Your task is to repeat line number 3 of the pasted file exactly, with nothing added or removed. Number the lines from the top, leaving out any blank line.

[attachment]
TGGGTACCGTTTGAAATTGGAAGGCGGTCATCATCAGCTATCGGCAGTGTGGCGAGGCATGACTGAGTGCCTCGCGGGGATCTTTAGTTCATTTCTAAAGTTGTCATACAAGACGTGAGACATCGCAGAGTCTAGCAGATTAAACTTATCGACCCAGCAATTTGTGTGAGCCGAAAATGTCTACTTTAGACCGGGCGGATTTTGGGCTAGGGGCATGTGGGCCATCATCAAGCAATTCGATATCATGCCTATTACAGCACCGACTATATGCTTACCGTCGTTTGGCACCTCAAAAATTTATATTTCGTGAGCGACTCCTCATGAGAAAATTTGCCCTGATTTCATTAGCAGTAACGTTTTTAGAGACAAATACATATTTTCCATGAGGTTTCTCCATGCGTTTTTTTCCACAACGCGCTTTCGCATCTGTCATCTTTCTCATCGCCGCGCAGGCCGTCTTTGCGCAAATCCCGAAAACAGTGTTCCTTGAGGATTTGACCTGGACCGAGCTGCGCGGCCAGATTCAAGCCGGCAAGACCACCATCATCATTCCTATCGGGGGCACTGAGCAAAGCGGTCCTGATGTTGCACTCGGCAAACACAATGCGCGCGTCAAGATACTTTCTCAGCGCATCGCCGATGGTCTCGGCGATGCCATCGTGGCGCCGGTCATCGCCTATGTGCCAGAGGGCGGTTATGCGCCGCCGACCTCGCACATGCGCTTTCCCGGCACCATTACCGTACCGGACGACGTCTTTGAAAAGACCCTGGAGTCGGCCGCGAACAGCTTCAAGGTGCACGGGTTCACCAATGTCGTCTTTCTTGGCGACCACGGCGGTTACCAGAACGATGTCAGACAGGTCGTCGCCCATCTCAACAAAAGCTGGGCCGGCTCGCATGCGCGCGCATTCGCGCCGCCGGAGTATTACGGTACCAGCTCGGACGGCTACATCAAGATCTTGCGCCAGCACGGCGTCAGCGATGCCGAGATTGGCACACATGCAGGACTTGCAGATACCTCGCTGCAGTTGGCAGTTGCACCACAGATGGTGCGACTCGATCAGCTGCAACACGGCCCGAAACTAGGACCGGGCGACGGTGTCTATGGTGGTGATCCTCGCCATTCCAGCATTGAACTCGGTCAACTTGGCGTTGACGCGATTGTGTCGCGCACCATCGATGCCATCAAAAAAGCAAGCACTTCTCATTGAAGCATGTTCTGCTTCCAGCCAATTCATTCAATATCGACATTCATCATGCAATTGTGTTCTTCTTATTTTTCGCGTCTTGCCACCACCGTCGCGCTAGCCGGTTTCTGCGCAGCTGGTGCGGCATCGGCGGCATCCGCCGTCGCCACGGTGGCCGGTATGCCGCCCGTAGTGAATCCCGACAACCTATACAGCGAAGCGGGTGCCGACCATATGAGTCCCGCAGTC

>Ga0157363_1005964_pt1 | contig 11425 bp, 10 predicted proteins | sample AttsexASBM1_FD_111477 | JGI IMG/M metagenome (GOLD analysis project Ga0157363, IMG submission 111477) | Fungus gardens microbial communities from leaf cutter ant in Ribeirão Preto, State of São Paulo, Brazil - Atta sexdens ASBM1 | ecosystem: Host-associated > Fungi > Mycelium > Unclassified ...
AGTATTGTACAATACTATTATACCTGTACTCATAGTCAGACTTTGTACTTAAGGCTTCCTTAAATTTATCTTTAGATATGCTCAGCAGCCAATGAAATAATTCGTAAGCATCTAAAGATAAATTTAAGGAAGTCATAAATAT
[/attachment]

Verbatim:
AGTATTGTACAATACTATTATACCTGTACTCATAGTCAGACTTTGTACTTAAGGCTTCCTTAAATTTATCTTTAGATATGCTCAGCAGCCAATGAAATAATTCGTAAGCATCTAAAGATAAATTTAAGGAAGTCATAAATAT